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Remembering Father Boddie

Father John Boddie

by Tom Chillemi

Father John Boddie, who served as pastor of the Catholic parishes in Middlesex and Mathews counties for almost 12 years, died Tuesday, May 19, 2009.

An estimated 600 people attended his funeral on Saturday at Francis De Sales Church in Mathews, including Virginia Governor Tim Kaine.

When Father Boddie was studying to be a priest in the mid-1980s, he trained at St. Elizabeth’s Catholic Church in Highland Park, which was attended by Kaine and his family.

The Kaines attended Father Boddie’s ordination in 1988 and later he baptized one of Kaine’s children. “He was just a really dear friend,” said Gov. Kaine last week. “We feel his loss very personally.”

Father Boddie had a “booming” laugh, noted Gov. Kaine, who also spoke at the funeral. “He’d want to be remembered by a lot of laughs and smiles.”

Father Boddie was an intellectual and, when starting out as a priest, “sometime before he learned he could be just a regular guy,” his homilies would begin very intellectually, said Gov. Kaine. Progressively, Father Boddie became more relaxed and his likable personality came out, said Gov. Kaine. “He was such a great homilist. He really was a delightful guy.”

Kathy Kauffman of Topping, a member of the Church of the Visitation near Topping, said Father Boddie identified with the underdog, the downtrodden, or people on the fringes. “The disenfranchised” was the word he often used.

“He brought people back to church, by living what Jesus taught, that we should love one another,” said Kauffman.

Father Boddie’s sermons “made people feel good about their place in the world and with God,” she said. “He was a regular guy and at the same time, he was a great man.”

Robert Nash, who is retired and helped Father Boddie with church duties, will be interim priest until someone is appointed. “He was a great priest and marvelous pastor,” said Father Nash. “I think everybody felt very welcome wherever he was. He was that kind of person.”

Lynn and Gary Richardson of Hartfield were neighbors of Father Boddie as well as parishioners. Mrs. Richardson visited the sick and homebound with Father Boddie. “He loved to sing to and with them and let them forget about where they were. He’d have them talk about their younger life,” she said.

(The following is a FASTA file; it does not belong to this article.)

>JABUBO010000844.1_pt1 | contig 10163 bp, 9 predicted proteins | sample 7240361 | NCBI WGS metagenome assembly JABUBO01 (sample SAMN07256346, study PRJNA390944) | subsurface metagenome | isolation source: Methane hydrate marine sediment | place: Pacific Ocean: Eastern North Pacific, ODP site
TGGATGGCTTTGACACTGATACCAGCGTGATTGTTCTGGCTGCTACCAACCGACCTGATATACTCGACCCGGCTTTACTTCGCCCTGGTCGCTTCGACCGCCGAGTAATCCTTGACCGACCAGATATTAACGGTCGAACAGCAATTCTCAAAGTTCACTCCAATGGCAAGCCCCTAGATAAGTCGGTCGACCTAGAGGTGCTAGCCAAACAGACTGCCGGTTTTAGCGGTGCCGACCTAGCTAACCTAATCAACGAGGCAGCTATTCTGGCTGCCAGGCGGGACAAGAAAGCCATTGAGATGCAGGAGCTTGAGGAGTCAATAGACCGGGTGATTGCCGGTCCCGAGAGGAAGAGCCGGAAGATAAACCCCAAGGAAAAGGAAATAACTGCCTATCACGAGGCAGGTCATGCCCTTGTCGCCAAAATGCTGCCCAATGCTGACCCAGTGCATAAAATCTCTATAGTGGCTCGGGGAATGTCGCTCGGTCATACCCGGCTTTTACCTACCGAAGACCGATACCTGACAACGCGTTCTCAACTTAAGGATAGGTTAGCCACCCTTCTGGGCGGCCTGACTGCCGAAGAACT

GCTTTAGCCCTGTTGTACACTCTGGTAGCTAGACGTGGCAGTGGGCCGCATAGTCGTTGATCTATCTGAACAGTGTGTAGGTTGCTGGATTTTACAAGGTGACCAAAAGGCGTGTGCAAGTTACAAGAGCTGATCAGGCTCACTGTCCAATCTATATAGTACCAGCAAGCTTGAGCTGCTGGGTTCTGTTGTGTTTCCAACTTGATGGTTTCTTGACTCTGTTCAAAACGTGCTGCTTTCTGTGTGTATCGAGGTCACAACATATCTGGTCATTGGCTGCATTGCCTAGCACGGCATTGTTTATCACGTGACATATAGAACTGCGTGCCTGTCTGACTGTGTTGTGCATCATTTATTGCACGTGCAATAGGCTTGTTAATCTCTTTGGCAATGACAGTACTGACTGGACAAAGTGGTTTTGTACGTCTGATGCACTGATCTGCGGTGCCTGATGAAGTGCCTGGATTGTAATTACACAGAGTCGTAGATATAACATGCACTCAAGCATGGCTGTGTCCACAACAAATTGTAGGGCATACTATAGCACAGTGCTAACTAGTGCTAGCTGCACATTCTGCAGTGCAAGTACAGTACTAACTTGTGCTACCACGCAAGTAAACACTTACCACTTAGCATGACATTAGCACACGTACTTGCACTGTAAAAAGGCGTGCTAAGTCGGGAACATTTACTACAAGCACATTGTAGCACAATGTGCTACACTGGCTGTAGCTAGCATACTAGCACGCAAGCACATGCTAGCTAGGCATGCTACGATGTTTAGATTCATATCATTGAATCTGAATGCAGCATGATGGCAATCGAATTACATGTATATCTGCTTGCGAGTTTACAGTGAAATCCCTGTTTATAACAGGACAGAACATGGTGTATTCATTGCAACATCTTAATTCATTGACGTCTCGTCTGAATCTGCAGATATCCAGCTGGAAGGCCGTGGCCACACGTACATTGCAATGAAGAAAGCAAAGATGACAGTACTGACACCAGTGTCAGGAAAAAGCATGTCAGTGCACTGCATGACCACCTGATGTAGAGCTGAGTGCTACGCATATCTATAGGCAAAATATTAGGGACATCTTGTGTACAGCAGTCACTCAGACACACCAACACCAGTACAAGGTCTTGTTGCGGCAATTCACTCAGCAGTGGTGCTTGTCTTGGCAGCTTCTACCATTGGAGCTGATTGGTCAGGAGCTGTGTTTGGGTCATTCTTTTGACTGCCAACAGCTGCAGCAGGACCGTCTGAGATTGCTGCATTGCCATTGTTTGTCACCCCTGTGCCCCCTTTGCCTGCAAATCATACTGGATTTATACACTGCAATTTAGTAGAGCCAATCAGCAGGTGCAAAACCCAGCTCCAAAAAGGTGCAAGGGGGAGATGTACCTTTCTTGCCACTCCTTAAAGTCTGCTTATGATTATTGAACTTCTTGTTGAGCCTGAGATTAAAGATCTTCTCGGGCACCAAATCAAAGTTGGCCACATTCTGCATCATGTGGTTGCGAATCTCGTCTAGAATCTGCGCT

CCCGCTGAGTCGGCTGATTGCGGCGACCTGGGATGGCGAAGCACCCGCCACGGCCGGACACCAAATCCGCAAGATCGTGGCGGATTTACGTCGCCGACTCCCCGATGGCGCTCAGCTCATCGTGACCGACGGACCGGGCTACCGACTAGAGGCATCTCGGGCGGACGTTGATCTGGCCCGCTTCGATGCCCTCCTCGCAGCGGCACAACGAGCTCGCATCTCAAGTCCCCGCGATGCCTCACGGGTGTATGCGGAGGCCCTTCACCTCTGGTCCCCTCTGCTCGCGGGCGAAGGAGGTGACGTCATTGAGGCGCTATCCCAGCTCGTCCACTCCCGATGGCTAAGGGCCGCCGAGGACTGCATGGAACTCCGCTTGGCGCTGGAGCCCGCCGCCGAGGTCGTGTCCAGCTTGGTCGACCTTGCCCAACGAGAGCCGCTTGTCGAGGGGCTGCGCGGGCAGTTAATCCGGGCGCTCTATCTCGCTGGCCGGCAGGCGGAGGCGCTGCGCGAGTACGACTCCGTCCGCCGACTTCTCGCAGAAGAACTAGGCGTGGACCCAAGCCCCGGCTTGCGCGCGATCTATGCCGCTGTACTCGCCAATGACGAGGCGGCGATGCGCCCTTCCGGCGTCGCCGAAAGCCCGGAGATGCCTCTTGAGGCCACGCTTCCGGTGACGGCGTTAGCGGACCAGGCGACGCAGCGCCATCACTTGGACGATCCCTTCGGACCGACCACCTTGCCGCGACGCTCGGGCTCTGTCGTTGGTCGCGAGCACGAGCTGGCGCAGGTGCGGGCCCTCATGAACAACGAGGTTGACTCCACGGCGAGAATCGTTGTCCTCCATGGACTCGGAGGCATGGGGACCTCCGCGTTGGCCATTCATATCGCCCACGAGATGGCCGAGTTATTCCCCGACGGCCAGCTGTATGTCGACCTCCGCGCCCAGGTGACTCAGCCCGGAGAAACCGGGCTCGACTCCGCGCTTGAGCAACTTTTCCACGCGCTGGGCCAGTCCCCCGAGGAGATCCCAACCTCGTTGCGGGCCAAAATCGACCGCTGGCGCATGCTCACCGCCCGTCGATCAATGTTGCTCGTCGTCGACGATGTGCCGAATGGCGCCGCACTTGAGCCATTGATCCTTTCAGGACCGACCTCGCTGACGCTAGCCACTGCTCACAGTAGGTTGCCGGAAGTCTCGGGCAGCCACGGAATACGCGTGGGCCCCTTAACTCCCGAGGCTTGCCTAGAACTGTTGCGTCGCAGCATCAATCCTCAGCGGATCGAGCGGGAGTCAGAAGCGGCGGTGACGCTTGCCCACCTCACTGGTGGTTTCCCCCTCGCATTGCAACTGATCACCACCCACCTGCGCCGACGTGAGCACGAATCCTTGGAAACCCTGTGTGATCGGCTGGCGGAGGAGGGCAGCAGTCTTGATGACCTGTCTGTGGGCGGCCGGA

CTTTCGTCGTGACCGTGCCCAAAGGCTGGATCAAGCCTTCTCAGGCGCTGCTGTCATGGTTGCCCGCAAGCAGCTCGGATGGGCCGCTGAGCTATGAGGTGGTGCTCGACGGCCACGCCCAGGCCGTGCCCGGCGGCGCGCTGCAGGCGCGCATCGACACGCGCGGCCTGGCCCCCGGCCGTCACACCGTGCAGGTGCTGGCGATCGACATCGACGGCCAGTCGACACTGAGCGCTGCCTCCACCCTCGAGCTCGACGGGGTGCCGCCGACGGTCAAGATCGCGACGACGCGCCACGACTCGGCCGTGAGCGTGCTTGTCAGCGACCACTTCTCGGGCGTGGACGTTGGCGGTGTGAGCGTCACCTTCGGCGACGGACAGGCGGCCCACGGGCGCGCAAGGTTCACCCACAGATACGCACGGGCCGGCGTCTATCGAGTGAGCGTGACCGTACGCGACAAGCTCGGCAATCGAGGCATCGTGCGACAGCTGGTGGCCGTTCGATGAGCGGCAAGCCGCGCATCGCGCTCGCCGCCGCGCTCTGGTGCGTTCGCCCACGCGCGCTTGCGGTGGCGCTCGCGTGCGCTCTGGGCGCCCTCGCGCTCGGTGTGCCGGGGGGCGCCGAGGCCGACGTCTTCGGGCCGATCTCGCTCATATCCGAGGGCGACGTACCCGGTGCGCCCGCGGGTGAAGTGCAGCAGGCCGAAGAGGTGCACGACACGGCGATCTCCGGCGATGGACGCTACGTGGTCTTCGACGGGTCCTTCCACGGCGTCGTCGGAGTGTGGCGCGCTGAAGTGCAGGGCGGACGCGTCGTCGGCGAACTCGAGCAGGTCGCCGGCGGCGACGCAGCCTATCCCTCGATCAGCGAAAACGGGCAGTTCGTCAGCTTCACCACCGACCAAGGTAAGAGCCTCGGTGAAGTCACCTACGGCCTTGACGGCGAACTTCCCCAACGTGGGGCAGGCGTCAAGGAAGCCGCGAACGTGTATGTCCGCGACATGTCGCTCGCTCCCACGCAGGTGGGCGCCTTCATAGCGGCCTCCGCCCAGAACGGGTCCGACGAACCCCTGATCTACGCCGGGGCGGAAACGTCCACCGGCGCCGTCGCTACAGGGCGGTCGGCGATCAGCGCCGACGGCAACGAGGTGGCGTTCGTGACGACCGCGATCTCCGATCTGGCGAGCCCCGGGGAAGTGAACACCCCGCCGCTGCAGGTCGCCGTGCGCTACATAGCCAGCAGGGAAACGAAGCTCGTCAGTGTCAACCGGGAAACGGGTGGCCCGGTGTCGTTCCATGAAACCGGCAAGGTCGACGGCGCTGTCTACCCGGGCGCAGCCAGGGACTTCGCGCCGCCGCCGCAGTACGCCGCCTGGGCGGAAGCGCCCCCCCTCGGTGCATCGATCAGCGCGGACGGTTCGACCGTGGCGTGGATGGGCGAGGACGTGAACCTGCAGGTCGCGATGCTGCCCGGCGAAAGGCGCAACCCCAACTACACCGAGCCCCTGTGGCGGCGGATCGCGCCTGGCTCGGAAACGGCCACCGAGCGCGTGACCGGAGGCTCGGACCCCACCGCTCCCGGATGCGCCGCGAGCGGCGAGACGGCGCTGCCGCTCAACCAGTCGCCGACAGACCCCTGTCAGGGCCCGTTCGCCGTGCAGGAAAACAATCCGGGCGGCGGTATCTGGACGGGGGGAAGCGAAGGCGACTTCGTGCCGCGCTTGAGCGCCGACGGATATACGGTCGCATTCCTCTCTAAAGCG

Even after being diagnosed with cancer, Father Boddie still visited people, noted Mrs. Richardson. “He was always thinking about other folks.”

Gary Richardson said, “He was a great conversationalist and had deeply held views that he enjoyed expressing, and he always was careful to listen and consider the views of others.”
Father Boddie often “had a different take on a Gospel we had heard for years,” said Mrs. Richardson.

Visiting the sick was a very important responsibility to Father Boddie as a pastor, said parishioner Ray Kostesky, who said he and Father Boddie had a special bond. “The number of people who attended his funeral was a wonderful testimony to him as an individual and his love for mankind.”

On Sunday, May 17, a letter from Father Boddie was read to parishioners at both churches. “The way you have loved me and cared for me has shown me that you have taken to heart my words that ‘each of you is a priest,’ ” wrote Father Boddie.

Read Mary Wakefield Buxton’s 5-part series, “A Priest For All Seasons,” on the life of Father John Boddie.

A Priest for All Seasons, Part 1
A Priest for All Seasons, Part 2
A Priest for All Seasons, Part 3
A Priest for All Seasons, Part 4
A Priest for All Seasons, Part 5

posted 05.27.2009

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